Simply put, Hybrid Skills are a combination of both technical and non-technical skills. The specific hybrid skills may vary from job to job and from company to company. Examples include administrative and support staff who will have to learn about social media, updating websites and being comfortable interfacing with a range of automation, robotics and technology.

Workers in traditionally specialised technology jobs will have to develop what we may know as “soft skills” such as EQ, change resiliency, dealing with uncertainty and the ability to connect to others.  It can be argued that the top skill for a company’s future workforce is being human, as we will always need people to weigh their morals, ethics, context and experience against decisions made by machines.

A survey by BetterUp of more than 54,000 performance assessments found gaps in skill sets between in-office and remote workers. Those gaps were most pronounced in areas such as network leadership, executive presence, alignment, relationship building, authenticity, inspiring others, and empowerment. According to BetterUp, the largest gaps identified tended to be in so-called ‘soft skills” that aren’t as easily identifiable in remote working situations as compared to in-person offices. The findings suggest that as more workplaces shift to remote or hybrid environments, they’ll need to focus on increasing skills that are most valuable in these dispersed settings. Those skills may be different than the ones employers used to value most—in particular, workers will need excellent soft skills to succeed in the changing work landscape.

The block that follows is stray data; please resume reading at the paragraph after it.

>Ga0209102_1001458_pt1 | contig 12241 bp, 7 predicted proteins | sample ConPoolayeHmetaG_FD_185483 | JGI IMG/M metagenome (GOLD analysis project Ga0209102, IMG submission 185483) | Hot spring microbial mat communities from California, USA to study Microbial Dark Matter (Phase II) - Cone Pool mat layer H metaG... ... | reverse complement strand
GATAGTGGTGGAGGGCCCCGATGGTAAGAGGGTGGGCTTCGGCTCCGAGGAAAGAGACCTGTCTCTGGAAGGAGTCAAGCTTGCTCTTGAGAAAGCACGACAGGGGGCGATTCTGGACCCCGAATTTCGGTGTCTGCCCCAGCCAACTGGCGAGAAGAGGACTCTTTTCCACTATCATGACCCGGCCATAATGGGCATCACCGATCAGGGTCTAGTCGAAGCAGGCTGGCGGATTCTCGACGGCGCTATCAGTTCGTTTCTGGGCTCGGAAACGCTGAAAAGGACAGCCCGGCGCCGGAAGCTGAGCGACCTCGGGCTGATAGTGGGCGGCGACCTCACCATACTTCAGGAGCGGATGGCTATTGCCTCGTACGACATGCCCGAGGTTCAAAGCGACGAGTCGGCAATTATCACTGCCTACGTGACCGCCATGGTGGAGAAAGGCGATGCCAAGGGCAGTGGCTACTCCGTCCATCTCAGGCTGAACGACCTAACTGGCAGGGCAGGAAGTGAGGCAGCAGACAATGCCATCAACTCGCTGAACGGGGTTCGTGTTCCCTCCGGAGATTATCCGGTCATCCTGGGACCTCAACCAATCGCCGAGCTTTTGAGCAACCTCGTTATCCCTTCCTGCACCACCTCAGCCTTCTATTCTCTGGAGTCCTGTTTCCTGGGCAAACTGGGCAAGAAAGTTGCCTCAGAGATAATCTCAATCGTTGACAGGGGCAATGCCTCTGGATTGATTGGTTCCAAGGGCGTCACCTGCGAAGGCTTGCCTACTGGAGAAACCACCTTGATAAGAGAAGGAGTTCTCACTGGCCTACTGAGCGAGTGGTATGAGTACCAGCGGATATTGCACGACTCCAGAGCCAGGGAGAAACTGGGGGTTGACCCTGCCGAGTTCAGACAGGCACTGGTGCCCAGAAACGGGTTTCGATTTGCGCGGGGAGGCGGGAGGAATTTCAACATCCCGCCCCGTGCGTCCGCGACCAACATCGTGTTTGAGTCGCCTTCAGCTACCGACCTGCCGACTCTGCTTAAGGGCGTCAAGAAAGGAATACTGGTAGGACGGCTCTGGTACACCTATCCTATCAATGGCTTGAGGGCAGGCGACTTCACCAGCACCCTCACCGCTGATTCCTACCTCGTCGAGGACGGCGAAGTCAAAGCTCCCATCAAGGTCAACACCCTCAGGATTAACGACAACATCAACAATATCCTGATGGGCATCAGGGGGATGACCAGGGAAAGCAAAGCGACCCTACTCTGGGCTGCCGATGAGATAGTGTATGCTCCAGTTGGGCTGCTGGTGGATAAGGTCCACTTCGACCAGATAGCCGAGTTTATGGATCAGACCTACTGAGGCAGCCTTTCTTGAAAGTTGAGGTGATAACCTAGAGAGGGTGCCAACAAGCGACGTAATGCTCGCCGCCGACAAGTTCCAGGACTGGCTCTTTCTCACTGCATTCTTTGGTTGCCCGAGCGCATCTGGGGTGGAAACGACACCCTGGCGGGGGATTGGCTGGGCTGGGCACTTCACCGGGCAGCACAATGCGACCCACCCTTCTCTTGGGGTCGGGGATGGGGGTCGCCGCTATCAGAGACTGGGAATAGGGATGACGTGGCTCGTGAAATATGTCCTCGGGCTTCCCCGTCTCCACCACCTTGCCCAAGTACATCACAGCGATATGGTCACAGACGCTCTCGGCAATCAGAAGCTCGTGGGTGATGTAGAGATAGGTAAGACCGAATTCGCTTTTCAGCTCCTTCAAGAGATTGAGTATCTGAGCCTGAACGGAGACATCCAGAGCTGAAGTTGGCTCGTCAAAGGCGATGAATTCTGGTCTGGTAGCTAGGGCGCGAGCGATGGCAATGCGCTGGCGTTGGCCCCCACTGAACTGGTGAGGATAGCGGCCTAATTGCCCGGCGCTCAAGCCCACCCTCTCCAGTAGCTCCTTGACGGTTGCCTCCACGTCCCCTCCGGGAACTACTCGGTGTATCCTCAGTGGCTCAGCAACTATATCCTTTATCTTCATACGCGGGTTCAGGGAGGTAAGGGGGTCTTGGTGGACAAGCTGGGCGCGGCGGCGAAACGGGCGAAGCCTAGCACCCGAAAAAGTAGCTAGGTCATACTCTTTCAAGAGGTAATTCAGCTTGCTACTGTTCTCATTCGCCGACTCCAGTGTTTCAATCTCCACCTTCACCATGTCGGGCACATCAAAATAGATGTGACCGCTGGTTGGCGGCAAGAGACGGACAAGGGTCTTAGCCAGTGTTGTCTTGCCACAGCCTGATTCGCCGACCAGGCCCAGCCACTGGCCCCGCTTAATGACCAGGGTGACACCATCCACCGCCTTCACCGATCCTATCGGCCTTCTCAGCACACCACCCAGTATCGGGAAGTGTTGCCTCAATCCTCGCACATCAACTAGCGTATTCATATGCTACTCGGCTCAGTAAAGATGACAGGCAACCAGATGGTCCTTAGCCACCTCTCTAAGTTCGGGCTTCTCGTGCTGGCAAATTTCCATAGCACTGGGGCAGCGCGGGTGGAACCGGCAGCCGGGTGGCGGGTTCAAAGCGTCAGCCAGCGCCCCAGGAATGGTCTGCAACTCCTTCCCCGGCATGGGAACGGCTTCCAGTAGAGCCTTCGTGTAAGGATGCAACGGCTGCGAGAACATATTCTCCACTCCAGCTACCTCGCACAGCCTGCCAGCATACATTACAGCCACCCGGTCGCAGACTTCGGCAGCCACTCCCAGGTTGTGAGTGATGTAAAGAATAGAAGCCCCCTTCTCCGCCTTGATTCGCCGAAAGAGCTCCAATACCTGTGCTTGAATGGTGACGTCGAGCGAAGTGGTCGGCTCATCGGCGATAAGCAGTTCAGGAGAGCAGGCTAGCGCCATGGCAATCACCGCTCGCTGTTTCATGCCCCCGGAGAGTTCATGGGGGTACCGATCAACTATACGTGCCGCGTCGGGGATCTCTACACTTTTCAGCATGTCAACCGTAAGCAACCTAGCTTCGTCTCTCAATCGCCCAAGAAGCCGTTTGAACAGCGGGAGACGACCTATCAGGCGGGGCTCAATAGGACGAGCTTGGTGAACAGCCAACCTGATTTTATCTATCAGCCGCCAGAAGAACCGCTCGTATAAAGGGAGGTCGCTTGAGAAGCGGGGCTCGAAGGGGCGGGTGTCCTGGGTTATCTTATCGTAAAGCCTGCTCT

In the future world of work, collaboration and co-creating through leveraging differences will be more important than ever before. Organisations will need talent that is able to think beyond their immediate job role to promote fluidity across a wider team. There has been an increased need for soft skills in key areas to facilitate this integration in a team with different skill sets and strengths. These are the interpersonal traits that enable your employees to interact with each other and with their work.

While AI is able to analyse and calculate, it cannot be empathetic or compassionate, which is key to employee and customer retention. With companies evolving and pivoting so regularly with the growing and fluctuating markets, employees should be prepared for their job descriptions to grow and pivot, too.

Organisations will be forced to view learning, not as a bonus or perk, but rather as a vital tool to develop the workforce and benefit corporate and employee growth. Employers will be looking for employees who not only possess skills that suite the job role, but who have a hunger to learn, upskill, develop and grow with the company.

This realisation of the future skills landscape poses the question of whether companies should be reskilling or upskilling employees. There is no black-and-white answer, because each industry and business has its own requirements for growth. Whether organisations find the need to teach new skills, or update and improve overall skills, the concept of continued learning is what will make the difference. Employers need to understand the importance of continued training and development, instead of once-off courses or programmes to really see and realise the potential in their workforce.

It’s clear that companies must act quickly to build critical workforce capabilities. The COVID-19 pandemic has accelerated trends in workplace skills that were already underway through the digital economy, shifting marketplaces and changing employee roles. In order to successfully respond, business leaders must look to create a reskilling programme that develops employees in both the short and long term.